Access: Proceed up SH1, then SH57 to Shannon, about 120 kilometres from Wellington. At the S entrance to Shannon, follow the bend L into Shannon but then turn immediately right and follow Vogel St to its end. Turn R into Stafford St and in 600 metres angle L into East Rd and Mangahao Valley Rd. From here pipelines are seen sinuously descending to the Mangahao Powerhouse. The road continues towards the hills, sealed as far as the powerhouse at 5 km. The first summit is at 10.4 km, and Reservoir No. 3 (Arapeti Dam) at 12.8 km.
The Te Araroa trail crosses the road, joining from the N along Tokomaru Rd, and from the S at a small carpark 2.4 km further along. The next hill-crest is at 16.7 km. Soon spectacular views into the Mangahao Valley emerge as the road zig-zags downhill to reach Reservoir No. 2 at 18.4 km and Reservoir No. 1 at 22.5 km. This road is possibly better travelled at night, and even in daylight your headlights will make you more visible. Remember that your stopping distance on a gravel road is thrice that on a sealed road!
These dam structures are working industrial sites. Access to them and across them is entirely dependent upon the needs of the owners. Industrial workplaces contain unusual hazards, and extra vigilance is needed. Park cars well clear of work areas and structures.
Overview: This valley rises under Pukematawai and the farthest headwaters are quite rough – the name Staircase Creek is suggestive. The middle reaches of the valley are simple travel with fine forest, then lower down the river flows through a long gorge to emerge north of the Wairarapa. Much of the forest, especially on the western slopes, was very badly damaged by the 1936 storm, but in many areas is at last recovering well.
Reservoir No. 1 has no public accommodation, but there are toilets, water and plenty of camping sites. From here tracks lead to Burn Hut; up the Mangahao Valley past Harris Creek to Mangahao Flats Hut; and beyond this again to Te Matawai Hut or the Ohau River. Routes also exist up spurs to Ngapuketurua, West Peak, Dundas, Tawirikohukohu; and there is an old route behind Island Ridge to Harris Creek.
Most of the unsightly dead trees of the lake area are now removed, part of the tidying-up efforts of the owners of the Mangahao Power Scheme; and only a few remain towards the head of the reservoir to recall the desecration caused by the original flooding of the forest. Adequate warnings are now posted about the danger of river floods caused by the automatic tipping of the 3-metre spillway gates. [revised February 2018]
From Reservoir No. 2, the track enters the bush on the TR below the dam and crosses a couple of minor streams before reaching the bridged third stream in 40 minutes. The trail is well padded but not spoilt by over-marking. About 10 min down from the dam a trackside iron standard marks easy access to the riverbed – the simple access for gorge trips. You may travel in the riverbed as far as stream 2 if you wish, but gorgy going begins before stream 3.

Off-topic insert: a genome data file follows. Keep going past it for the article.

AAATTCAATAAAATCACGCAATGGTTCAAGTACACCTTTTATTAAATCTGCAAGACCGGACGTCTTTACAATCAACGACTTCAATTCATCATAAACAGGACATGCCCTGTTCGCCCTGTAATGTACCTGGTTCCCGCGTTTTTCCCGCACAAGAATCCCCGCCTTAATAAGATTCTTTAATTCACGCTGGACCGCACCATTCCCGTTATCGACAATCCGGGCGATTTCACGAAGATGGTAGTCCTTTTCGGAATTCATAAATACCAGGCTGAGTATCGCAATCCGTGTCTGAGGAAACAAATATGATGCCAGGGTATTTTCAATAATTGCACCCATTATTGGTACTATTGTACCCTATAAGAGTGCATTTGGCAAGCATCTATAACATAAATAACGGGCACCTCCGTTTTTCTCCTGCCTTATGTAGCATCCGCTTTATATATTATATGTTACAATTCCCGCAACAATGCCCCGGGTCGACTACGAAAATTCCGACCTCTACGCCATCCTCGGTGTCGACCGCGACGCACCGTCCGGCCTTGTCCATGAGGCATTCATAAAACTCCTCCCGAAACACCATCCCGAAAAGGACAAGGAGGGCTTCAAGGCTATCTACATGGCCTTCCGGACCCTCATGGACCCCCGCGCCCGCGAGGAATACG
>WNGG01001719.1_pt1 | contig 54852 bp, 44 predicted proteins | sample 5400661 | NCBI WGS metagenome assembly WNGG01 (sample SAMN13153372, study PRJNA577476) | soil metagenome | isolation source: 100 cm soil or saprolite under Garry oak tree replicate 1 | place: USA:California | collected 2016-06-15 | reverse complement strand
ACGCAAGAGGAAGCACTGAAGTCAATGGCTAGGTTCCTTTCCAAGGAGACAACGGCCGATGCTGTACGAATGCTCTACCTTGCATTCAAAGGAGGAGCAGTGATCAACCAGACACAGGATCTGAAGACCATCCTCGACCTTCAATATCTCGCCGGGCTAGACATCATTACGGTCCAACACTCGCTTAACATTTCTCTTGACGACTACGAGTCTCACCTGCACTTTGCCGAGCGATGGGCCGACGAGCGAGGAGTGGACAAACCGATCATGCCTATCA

A few minutes over terraces beyond stream No. 3, the track climbs the spur determinedly for a good 50 minutes to the bushline. Beyond, the well-cut but in places overgrown track undulates to Burn Hut in 45 minutes. Fine views are to be had of the Managhao Gorge.
Southwards from Burn Hut the well-marked and well-cut track climbs to the Taramea-Ngapuketurua ridge, eventually swinging W to travel over .835 and descend the spur to the College Creek forks, 1¾ hours from the hut. Dam 1 is now 1½ hours away. For directions inwards via this route, see 19.3. [revised February 2018]
Burn Hut is a Bivvy or Basic hut, located at -40.620373, 175.528573. It has 6 bunks with mattresses, toilets - non-flush, water from tap - not treated, boil before use, and water supply. Bookings are not required, usage is first come, first served.Burn Hut alert
Burn Hut toilet unavailable
The toilet at Burn Hut has blown over and is unusable.
First published on 25 October 2023. Last reviewed on 16 November 2023.
19.2 Dam No.1 to Harris Creek via valley trail
Inwards: The track up-valley to Harris Creek starts from the TL of Reservoir No.1, just above high flood-line. The track is substantially level to where it crosses the bridge to the TR, 90 minutes from the dam. When the reservoir is not high, there is simple travel from the dam over the mud flats and streambed as far as the bridge. Beyond the bridge the river flows through a gorge and the track has several climbs on the TR as it bypasses this gorge, then drops to flats to cross Dick Creek. This track is almost certainly the worst aligned of any in the Tararuas, with its repeated climbs and its sometimes vestigial nature. Harris Creek lies 12 minutes beyond Dick Creek or 3 hours from the dam.
From Harris Creek, at normal water, one may pack float the short gorge downstream.
19.3 Dam No. 1 to Burn Hut, or Harris Creek via Baber and Dick Creeks
The early portion of this route now serves the College Creek access to Burn Hut. This old route was used before the Mangahao was bridged below the Harris Creek gorge, and also gives access to Ngapuketurua.